On Wednesday, St Barbara Ltd hosted an “open house” in Sheet Harbour to “share information about changes and updates” to its plans for an open pit gold mine in Fifteen Mile Stream, located in the Liscomb Game Sanctuary. The mine is one of three the Australian company hopes to open on the Eastern Shore, in addition to its existing Touquoy mine in Moose River.

Following that meeting, Deirdre Green, Nova Scotia program director for the Atlantic Salmon Federation, tweeted that she was “extremely concerned” about the “extensive changes” made to the Fifteen Mile Stream mine proposal.

Tweet from Deirdre Green, program director for Nova Scotia for the Atlantic Salmon Federation

In an email to the Halifax Examiner, Green says the Atlantic Salmon Federation (ASF) was not expecting to see the changes presented by St Barbara on Wednesday.

“However, we are not surprised to see them employing the strategy of a short-notice meeting in a rural community to communicate impactful project expansions,” says Green.

Deirdre Green & son Lachlan on the St. Mary’s River. Photo: Noelle Beaver

Green also has concerns about the way the meeting was organized:

The posters were set up in a semi-circle for attendees to rotate through, while St Barbara and their consultants kept a watchful eye over the room. They were quick to interject and disrupt any conversations between ASF and community members. 

Green adds:

When asked if the purpose of this meeting was to meet a consulting requirement, OR to make the public aware of these changes, St Barbara told us that they did send a community mailing out to advise of these changes. However, the community members I spoke to did not seem to be aware of the changes, nor had they received such a mailing. 

Photo: Dierdre Green

Elizabeth Jones, an environmental scientist and board member of the St. Mary’s River Association, tells the Examiner that she found the evening session of the open house “upsetting.” Jones says she counted only six members of the public present, and they were far outnumbered by St Barbara representatives and employees. When Jones asked questions, there was a lot of “defensiveness,” she says, and she was surrounded by St Barbara employees that made it feel, to her, like a “bully scene.”

Jones believes that the changes to the project that were presented in posters at the open house are “extremely drastic” and says St Barbara should either have to submit the new and changed proposal all over again for environmental assessment “from scratch,” or it should be scrapped. 

The Examiner sent an email to St Barbara community relations to request copies of the posters at yesterday’s open house, and to St Barbara Ltd for reaction to some of these concerns. As of publication time, answers had yet to be received. When they are we will update this article.   

St Barbara tells regulator these are ‘minor changes’

One of those present at the open house last evening was Sara Wallace, head of permitting for Australia’s St Barbara Ltd.

In June this year, Wallace wrote to the Impact Assessment Agency of Canada to request an extension to the three-year time limit on the impact assessment for the Fifteen Mile Stream mine.

Wallace was concerned that if the extension under the 2012 Canadian Environmental Assessment Act wasn’t granted, the company would have to restart the impact assessment under the far more stringent Impact Assessment Act passed in 2019 by the Trudeau Liberal government.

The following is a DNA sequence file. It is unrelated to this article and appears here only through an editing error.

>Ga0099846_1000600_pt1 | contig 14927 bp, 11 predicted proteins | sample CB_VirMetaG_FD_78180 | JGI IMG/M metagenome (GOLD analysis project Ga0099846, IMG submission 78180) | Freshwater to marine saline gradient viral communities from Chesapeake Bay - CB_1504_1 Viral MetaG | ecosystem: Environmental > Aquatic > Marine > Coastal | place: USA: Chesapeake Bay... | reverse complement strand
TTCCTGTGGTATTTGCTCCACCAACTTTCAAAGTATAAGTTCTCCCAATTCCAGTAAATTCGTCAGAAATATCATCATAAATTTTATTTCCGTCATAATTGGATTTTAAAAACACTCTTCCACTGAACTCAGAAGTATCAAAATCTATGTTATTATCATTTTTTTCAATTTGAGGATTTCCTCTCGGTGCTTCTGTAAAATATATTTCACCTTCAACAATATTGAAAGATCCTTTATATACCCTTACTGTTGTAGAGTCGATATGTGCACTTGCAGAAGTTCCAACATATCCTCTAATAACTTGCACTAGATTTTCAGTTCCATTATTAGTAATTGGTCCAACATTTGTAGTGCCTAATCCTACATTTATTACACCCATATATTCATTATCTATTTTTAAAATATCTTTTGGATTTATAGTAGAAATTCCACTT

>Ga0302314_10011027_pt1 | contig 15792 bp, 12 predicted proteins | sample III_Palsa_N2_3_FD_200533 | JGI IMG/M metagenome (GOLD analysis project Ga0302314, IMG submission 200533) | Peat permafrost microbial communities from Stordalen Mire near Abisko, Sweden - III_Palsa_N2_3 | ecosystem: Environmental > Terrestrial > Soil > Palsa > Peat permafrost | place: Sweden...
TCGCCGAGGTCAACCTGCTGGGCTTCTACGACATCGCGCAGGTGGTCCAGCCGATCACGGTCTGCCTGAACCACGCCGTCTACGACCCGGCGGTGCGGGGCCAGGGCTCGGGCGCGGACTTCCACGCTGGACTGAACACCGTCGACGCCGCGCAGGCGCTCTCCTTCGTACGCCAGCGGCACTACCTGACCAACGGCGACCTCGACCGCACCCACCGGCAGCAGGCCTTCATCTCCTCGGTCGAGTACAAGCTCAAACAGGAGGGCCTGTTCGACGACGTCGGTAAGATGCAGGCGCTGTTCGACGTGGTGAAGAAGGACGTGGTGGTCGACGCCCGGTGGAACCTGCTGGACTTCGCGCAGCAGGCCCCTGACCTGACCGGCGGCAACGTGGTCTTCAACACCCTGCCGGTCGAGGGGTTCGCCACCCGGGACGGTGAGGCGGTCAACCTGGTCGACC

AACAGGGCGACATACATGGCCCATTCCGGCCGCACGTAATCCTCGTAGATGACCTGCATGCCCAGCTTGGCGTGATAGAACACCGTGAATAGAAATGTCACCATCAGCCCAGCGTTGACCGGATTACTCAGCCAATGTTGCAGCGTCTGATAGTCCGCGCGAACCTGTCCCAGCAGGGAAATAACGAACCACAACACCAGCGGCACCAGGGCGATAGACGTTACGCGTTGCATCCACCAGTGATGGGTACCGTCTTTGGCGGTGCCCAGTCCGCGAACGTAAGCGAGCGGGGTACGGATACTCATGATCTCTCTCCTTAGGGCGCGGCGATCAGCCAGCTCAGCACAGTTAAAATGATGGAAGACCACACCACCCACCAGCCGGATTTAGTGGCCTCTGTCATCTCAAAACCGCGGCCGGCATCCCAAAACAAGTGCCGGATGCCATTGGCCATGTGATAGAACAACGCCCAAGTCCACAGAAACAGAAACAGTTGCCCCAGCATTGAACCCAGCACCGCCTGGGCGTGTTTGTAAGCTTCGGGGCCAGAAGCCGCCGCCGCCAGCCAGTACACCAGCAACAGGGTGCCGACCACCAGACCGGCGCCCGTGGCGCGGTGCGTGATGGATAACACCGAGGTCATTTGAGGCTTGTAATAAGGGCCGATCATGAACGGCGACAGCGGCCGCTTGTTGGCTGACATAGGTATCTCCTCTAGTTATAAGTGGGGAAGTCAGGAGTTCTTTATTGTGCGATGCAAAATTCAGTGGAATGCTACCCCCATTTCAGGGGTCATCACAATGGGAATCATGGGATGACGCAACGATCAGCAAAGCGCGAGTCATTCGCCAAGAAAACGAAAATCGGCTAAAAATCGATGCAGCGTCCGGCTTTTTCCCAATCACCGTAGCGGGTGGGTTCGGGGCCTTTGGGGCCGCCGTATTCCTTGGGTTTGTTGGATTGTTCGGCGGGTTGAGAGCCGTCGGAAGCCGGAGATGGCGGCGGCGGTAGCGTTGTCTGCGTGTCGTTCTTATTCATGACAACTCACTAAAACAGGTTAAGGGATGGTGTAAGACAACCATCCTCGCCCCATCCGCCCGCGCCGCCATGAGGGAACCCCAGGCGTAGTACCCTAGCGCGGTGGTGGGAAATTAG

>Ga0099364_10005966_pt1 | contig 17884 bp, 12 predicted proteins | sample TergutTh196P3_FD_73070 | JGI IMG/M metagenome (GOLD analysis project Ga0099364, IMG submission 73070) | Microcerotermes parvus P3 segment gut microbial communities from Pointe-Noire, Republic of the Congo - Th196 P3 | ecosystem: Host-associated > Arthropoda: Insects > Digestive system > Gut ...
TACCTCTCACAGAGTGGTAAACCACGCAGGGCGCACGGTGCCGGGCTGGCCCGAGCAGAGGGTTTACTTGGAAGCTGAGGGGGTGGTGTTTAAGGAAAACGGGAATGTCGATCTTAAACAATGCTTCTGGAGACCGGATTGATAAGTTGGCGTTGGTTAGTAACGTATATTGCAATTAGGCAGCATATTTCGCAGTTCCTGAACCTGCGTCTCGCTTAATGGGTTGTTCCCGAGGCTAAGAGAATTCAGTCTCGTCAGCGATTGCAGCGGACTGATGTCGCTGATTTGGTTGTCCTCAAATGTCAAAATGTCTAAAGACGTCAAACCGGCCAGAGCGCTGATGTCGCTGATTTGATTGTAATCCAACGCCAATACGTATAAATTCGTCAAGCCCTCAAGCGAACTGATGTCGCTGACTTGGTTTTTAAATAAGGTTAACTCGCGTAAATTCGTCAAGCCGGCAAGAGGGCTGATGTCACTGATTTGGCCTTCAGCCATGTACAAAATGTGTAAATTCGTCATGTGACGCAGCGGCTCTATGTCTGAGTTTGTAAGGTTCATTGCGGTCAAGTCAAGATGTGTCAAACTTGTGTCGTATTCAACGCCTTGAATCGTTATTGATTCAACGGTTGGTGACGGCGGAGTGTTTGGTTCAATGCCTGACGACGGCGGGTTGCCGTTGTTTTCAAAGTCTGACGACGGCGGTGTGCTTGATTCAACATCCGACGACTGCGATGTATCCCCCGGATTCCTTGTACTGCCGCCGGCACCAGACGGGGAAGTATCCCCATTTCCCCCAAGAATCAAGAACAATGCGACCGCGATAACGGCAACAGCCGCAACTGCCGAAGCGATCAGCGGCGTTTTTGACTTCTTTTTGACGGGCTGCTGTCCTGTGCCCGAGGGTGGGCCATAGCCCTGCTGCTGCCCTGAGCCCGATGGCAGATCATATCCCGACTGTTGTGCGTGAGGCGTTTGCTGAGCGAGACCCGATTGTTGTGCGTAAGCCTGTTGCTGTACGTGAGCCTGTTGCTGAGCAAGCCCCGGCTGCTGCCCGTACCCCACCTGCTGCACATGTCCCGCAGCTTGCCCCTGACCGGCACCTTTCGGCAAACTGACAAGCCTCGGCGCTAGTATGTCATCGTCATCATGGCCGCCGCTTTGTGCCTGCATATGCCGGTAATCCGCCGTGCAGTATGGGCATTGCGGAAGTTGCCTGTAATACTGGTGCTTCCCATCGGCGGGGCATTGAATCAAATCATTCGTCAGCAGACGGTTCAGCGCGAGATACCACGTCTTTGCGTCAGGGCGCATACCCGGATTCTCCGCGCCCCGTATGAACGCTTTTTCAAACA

So Wallace asked for, and in August received, a three-year extension from the Impact Assessment Agency of Canada (IAAC). That means St Barbara that owns Atlantic Gold and Atlantic Mining Nova Scotia, which operates the Touquoy mine in Moose River, has until August 2025 to provide the IAAC with the information and studies it has asked for.

Related: Canadian regulators giving Australia’s St Barbara what it wants

In her application to IAAC for the extension, Wallace wrote:

The nature of the Project and operational aspects remain very similar to the current Project Description. Current Project changes reflect optimization efforts related to environmental protection, Project life, and economic and community benefits. The guidelines for the Project therefore remain valid; however, minor Project changes necessitate some complementary baseline data collection and updating of effects assessment work. (emphasis added)

In the very next paragraph, Wallace wrote that the key project changes were “three additional pits” at the mine.

The original proposal, which was submitted to IAAC in 2018, involved only one open pit at Fifteen Mile Stream.

The mine project then … and now

Fifteen Mile Stream is one of the three open pit gold mines St Barbara plans to open on the Eastern Shore to ensure continuous gold production once its Touquoy mine is exhausted. The plan has always been to crush the raw ore at those new mines, and truck it back to Moose River on public and private roads, for final processing of the ore and gold extraction.

Atlantic Gold’s map of its four Nova Scotia gold projects, from the former website of Atlantic Gold before St Barbara acquired it.

Atlantic Gold, which was acquired by St Barbara for $722 million in 2019, originally referred to the Nova Scotia mines as the “Moose River Consolidated Project.”

Related: Fool’s gold, Nova Scotia’s myopic pursuit of metals and minerals (part 2): ‘Going for gold’

Related: The $722 million deal. An Australian company is buying the Vancouver company that owns Nova Scotia’s largest gold mining operation; what’s in it for us?

Related: Nova Scotia is St Barbara’s ‘black cat’